November 14, 2013

Analysts Talk Turkey on Northern Pass

The following was published by Washington Analysis, a financial analyis firm in DC, offering an opinion on Northeast Utilities' optimistic view of their Northern Pass project:

Northeast Utilities' Northern Pass: The Neverending Story [NU]

by Rob Rains [202-756-4431] and Tim VandenBerg [202-756-7714] -- We caution investors that Northeast Utilities' (NU-$42) Northern Pass transmission project, which would  transport 1,200 megawatts (MW) of hydro power supplied by Hydro-Québec from Canada into New England, likely faces significant delays and cost increases.  The New England Independent System Operator (ISO-NE) forecasts that, due to the retirement of more than 8,000 MW of generation, including Entergy's (ETR-$63) Vermont Yankee, the region will need 6,000 MW of generation by 2020 to replace it.  Coal consumption is rapidly decreasing in the region, with only six plants remaining, and if replacement power is not supplied by hydro then it will likely come from natural gas.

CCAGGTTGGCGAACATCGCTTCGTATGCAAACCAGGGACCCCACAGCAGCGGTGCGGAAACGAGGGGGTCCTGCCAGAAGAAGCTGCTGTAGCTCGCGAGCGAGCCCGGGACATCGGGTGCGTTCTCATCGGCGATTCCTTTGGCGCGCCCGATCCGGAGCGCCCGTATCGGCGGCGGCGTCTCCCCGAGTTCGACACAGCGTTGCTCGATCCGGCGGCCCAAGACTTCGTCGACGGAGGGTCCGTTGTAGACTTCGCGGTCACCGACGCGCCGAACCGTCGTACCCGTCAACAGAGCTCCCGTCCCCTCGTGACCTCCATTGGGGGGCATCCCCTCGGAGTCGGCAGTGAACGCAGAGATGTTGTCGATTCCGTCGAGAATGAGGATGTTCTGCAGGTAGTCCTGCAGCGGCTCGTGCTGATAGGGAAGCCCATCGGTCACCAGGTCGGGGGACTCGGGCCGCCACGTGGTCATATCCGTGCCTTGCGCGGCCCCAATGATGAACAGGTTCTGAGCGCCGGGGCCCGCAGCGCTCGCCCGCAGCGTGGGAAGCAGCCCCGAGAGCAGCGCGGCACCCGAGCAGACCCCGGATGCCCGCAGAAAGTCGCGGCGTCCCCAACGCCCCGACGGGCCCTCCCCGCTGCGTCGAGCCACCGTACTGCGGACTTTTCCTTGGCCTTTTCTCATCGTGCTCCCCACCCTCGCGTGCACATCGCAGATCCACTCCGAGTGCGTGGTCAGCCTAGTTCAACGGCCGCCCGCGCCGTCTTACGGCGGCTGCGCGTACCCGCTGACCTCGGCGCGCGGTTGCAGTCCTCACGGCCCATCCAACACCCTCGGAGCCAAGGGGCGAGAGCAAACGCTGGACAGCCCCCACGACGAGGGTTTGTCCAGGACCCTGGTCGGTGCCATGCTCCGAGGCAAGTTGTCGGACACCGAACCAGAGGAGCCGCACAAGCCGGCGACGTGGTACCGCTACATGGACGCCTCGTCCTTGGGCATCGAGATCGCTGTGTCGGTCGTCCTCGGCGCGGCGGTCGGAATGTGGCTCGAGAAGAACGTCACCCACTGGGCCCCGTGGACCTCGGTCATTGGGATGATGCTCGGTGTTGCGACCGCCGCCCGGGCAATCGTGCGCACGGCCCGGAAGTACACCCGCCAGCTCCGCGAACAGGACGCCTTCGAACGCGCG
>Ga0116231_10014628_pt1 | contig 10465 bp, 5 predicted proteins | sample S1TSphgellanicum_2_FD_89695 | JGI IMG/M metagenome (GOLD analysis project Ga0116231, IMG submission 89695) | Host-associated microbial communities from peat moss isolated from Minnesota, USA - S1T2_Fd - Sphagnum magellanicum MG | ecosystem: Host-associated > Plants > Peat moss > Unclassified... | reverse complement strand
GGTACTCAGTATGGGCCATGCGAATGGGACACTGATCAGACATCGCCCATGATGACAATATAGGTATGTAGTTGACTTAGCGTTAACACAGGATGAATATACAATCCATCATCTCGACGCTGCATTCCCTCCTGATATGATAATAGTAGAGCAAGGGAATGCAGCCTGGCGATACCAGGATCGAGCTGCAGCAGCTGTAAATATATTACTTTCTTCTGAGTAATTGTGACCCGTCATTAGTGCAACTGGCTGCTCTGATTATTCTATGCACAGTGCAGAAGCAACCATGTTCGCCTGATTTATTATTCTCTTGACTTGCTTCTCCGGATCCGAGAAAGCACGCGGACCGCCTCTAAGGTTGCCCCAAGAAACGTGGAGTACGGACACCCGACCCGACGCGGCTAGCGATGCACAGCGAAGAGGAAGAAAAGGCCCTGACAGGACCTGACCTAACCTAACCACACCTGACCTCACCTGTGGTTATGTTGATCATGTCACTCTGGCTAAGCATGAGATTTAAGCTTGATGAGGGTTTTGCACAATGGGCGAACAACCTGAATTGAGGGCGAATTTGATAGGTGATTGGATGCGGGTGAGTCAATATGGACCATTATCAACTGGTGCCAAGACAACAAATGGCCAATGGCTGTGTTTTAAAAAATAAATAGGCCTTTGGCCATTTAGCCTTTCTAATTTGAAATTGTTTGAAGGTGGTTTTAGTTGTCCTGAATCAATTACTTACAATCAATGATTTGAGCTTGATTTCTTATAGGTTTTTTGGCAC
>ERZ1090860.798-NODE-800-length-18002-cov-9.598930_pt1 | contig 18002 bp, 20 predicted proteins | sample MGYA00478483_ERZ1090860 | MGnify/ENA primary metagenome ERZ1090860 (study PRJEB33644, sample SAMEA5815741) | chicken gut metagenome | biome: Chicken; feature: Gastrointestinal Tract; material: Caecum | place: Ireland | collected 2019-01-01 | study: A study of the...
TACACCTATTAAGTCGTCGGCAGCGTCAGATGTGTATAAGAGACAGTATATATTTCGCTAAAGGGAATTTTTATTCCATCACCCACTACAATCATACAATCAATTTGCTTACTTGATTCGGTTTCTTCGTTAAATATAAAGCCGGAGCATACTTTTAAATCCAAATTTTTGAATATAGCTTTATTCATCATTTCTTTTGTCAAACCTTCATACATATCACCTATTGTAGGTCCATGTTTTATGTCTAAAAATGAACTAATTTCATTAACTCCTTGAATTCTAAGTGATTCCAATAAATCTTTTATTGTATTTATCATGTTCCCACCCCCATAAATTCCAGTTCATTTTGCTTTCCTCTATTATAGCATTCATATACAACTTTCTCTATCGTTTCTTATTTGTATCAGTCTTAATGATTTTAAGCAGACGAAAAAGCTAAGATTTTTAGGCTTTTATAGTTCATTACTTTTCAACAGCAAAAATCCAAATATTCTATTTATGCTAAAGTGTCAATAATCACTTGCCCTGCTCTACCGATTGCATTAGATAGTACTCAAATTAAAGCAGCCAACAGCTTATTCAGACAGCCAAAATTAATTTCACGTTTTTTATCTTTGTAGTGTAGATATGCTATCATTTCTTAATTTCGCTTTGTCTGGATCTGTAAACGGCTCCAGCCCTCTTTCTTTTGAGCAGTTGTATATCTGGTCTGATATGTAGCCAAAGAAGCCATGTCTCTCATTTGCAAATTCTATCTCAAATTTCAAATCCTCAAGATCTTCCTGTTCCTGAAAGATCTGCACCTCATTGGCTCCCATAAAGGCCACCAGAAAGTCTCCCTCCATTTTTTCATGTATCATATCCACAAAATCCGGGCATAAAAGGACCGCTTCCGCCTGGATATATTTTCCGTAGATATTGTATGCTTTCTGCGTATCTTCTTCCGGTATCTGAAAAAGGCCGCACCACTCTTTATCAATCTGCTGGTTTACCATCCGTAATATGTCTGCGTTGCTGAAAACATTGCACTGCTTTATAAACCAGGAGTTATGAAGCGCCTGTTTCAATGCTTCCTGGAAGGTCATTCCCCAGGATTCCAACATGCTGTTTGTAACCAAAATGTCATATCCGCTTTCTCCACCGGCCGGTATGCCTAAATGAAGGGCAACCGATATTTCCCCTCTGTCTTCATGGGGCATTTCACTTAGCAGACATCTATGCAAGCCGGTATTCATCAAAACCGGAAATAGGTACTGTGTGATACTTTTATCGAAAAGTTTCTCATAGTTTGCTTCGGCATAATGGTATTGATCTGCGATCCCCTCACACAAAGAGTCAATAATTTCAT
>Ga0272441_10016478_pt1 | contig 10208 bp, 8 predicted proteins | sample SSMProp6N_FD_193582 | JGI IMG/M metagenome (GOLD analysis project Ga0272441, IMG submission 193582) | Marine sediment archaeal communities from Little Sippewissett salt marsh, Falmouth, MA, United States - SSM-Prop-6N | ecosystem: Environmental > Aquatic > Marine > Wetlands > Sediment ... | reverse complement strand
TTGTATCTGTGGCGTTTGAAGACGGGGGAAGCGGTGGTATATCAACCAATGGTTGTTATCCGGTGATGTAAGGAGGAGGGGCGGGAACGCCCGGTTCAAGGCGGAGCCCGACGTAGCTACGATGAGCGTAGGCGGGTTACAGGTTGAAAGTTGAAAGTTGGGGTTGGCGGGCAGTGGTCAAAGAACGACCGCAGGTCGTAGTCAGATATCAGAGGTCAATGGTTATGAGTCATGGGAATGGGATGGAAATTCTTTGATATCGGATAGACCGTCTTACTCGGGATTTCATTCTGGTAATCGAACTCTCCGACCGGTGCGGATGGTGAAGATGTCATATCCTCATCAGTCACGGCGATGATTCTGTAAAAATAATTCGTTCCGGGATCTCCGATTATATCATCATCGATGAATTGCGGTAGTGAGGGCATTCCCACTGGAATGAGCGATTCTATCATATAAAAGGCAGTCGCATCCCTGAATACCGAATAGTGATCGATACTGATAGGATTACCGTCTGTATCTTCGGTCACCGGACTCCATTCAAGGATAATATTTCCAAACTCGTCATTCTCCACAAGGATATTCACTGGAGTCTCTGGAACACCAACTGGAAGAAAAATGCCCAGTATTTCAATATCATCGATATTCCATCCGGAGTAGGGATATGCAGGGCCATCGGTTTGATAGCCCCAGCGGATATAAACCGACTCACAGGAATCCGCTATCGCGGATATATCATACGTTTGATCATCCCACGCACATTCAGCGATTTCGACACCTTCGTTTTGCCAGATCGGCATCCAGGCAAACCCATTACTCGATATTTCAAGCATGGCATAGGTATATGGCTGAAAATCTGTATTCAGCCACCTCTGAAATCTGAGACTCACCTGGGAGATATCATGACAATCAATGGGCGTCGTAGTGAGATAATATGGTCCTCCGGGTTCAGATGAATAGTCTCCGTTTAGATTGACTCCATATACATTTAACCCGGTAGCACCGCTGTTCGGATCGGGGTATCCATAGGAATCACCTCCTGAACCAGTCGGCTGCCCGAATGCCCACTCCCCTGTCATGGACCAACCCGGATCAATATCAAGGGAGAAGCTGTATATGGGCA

Regulatory hurdles and substantial political headwinds will likely prevent the project from going into service before 2018, at the earliest with delays until 2019-2020 very possible as well.  We simply disagree with Northeast Utilities' past statement that it expects Northern Pass to be in service in 2017 and that it will receive state siting approval in 2015. 

We also expect the firm to succumb to overwhelming political pressure from Gov. Maggie Hassan (D), Sen. Kelly Ayotte (R), and state lawmakers calling for them to bury more of the project underground in the northernmost portion of the state, beginning in Pittsburg and traveling through Coos County.  This will significantly increase the already $1.4 billion price tag of the project and the time to completion.  We note that Northeast Utilities' revised proposal, which called for burying just 7.5 miles of the 187-mile project underground, raised costs by more than 16%.  Although 147 miles of Northern Pass will be built on existing rights of way, the most contested portion of the project is a stretch beginning in Pittsburg near the Canadian border and making its way through Coos County and further south.  Residents are upset because an above ground transmission line would necessitate 100-150-foot towers that would obstruct residents' scenic views.  Political opposition is strong and bipartisan and we think the company will ultimately need to bury this stretch of the line in order to appease residents and move the project forward.